PARIS — When Rafael Nadal speaks about what he does on a tennis court, the word he chooses is “fight.”
It is the only way the Spaniard knows how to practice, battling for every ball for two and three hours at a time — the more oppressive the heat, the better. And it is the only way he knows how to compete.
It’s as if without struggle, in Nadal’s view, there is no point to tennis. No authentic way of knowing he is alive.
In Sunday’s French Open final, Austria’s Dominic Thiem threw every shot he had at the Spaniard. All it did was incite the beast that is Nadal, who proved, with a 6-3, 5-7, 6-1, 6-1 triumph, that he remains peerless on the red clay of Roland Garros, where his match record is now 93-2.
For the 12th time in the past 15 years, Nadal hoisted the French Open’s Coupe des Mousquetaires.
No other player has won 12 singles championships in any single Grand Slam event. With his latest, Nadal now has 18 major titles, putting him within two of tying Roger Federer’s record 20.
Asked about that tantalizing proximity, Nadal said it wasn’t remotely on his mind on this special day or, in fact, ever.
Conceding that he and Federer have pushed each other throughout their careers, Nadal said: “I never try to think about whether I’m gonna catch Roger or not. Honestly, I am not worried about this stuff. You cannot be frustrated all the time because the neighbor has a bigger house than you or a bigger TV. That’s not the way that I see the life.”
Nadal fell flat on his back upon defeating the 25-year-old Thiem, who played remarkably well less than 24 hours after vanquishing world No. 1 Novak Djokovic in a weather-interrupted semifinal that spanned two days.
Thiem unloaded blistering groundstrokes, struck impossible angles with his one-handed backhand and, in the early going, kept the pressure on Nadal’s reliable serve. If Thiem erred at all, it might have been in according Nadal a bit too much respect by standing so far behind the baseline, giving the champion a split-second’s extra time to plot strategy and react.
Thiem also complicated his challenge, in an odd way, by winning the second set. No man had won a set against Nadal in a French Open final since 2014, when Djokovic claimed the opening set before succumbing in four.
After a bathroom break to focus his thoughts, Nadal proceeded to win 16 of the next 17 points and claim the third set in 24 minutes.
But what else could Thiem do?
All Thiem wanted after suffering a straight-sets thrashing by Nadal in last year’s French Open final, was a chance to try again. To show — ideally against Nadal, the greatest clay-court player in tennis history — that he had improved and had the makings of a worthy rival.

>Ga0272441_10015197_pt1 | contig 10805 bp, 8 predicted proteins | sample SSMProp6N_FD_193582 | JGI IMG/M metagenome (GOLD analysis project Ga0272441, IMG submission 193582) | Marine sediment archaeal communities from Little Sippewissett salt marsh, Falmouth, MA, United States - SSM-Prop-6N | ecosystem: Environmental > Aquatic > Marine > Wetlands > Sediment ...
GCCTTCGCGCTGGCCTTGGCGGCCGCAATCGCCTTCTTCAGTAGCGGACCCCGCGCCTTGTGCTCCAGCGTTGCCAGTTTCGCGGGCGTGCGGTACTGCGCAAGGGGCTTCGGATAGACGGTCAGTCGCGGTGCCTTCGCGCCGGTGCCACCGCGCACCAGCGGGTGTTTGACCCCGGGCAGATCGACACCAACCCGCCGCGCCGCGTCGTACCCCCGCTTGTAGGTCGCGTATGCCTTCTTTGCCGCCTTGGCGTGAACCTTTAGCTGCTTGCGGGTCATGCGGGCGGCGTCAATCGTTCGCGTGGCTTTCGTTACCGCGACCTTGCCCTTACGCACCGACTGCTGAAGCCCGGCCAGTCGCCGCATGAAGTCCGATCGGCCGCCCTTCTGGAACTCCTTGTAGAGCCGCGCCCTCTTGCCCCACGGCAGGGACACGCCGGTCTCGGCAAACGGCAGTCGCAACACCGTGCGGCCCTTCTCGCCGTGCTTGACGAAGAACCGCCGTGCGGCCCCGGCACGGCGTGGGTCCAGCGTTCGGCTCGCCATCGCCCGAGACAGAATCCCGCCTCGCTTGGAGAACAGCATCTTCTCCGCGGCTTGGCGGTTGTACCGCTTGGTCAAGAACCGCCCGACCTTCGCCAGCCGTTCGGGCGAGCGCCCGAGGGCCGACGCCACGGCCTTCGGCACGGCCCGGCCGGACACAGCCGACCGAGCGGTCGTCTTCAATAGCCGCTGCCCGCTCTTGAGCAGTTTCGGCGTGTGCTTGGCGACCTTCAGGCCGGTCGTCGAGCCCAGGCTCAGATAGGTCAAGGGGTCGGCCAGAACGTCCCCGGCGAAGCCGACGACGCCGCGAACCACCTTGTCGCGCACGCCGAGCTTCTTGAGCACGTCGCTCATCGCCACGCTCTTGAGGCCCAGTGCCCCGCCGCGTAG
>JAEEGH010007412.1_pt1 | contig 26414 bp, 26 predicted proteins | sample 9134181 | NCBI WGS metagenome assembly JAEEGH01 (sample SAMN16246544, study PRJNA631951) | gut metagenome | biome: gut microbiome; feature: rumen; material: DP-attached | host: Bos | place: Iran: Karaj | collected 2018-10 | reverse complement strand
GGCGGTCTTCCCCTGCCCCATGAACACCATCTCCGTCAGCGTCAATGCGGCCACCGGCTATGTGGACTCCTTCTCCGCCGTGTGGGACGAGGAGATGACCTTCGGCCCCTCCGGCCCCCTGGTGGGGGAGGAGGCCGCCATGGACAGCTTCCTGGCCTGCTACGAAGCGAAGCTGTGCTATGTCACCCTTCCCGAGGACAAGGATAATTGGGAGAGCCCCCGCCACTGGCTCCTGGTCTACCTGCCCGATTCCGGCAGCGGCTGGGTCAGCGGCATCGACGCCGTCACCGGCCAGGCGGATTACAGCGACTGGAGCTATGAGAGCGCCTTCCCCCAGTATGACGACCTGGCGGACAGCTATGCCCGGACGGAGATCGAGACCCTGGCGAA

Even in defeat, Thiem achieved that Sunday.
The first set was chock with long, physical rallies, with Thiem proving every bit the human backboard that Nadal is on clay. He answered Nadal’s forehand blasts in kind, showing no sign of fatigue from his five-sets ordeal against Djokovic, and managed some wicked angles that yanked the Spaniard from one sideline to the other.
Nadal claimed the opening set in 53 minutes and, by that point, was well into his ritual of swapping sweaty shirts for fresh.
One set in arrears, Thiem’s chief asset was the knowledge that he’d beaten Nadal four times previously on clay, including their most recent meeting, in Barcelona six weeks earlier. It’s the rare player, regardless of ranking, who truly believes he can beat Nadal on clay. The fourth-ranked Thiem had that belief. And it sustained him through a tight second set that he eked out with a service break as Nadal, at 5-6, failed to force a tiebreaker.
On the surface, it seemed the match was just beginning. The players were knotted at one set apiece.
In fact, it was the turning point.
Instead of the momentum shifting in Thiem’s favor, it ignited Nadal. Thiem won only two games from there.
Still processing his swift and irrevocable reversal of fortune an hour after the match ended, Thiem said Nadal “is one of the greatest of all time.” “Today, I saw why. I played very good the first two sets, and I had a little drop, which against most of the players is not too bad. But (Nadal) took the chance, and he stepped right on me.”
As if with the flip of a switch, there seemed to be no ball Nadal couldn’t retrieve.
Though Nadal’s forays to the net are rare, he rarely errs once there. Sunday against Thiem, he was ruthless, winning 23 of his 27 points at net.
“The last time he missed a volley was, like, seven years ago,” Thiem said afterward with a smile.
Combined with his outstanding court coverage (a combination of raw speed and expert sliding ability), Nadal’s proficiency at the net made Thiem think twice about drop-shots, denying him one more tactic that would have won a few points against lesser opponents.
After watching in disbelief as Nadal raced from well behind the left corner of the baseline to turn a back-spinning drop-shot into a winner, Thiem offered a thumbs-up gesture and shook his head.
When the three-hour match ended, and Nadal picked himself up from his back-flop on the court, his sweat-soaked shirt caked with the red clay he loves so much, the two shared an embrace at the net.
In the trophy ceremony that followed, in which Nadal again raised the Coupe de Mousquetaires for the 15,000 in the stands of Philippe Chatrier, the Spaniard reserved his first words for Thiem, whom he praised for his intensity and passion.
“Keep going,” Nadal said to Thiem. “You will win this, for sure.”
Then, alternating between English, French and his native Spanish, Nadal thanked everyone from the tournament’s ball kids to Spain’s former king, 81-year-old Juan Carlos I, who looked on with pride.
Thiem was equally gracious.
“You are such an amazing champion, such a legend for our sport,” Thiem said. “It’s amazing — 12 times here. It’s unreal. I will try again next year.”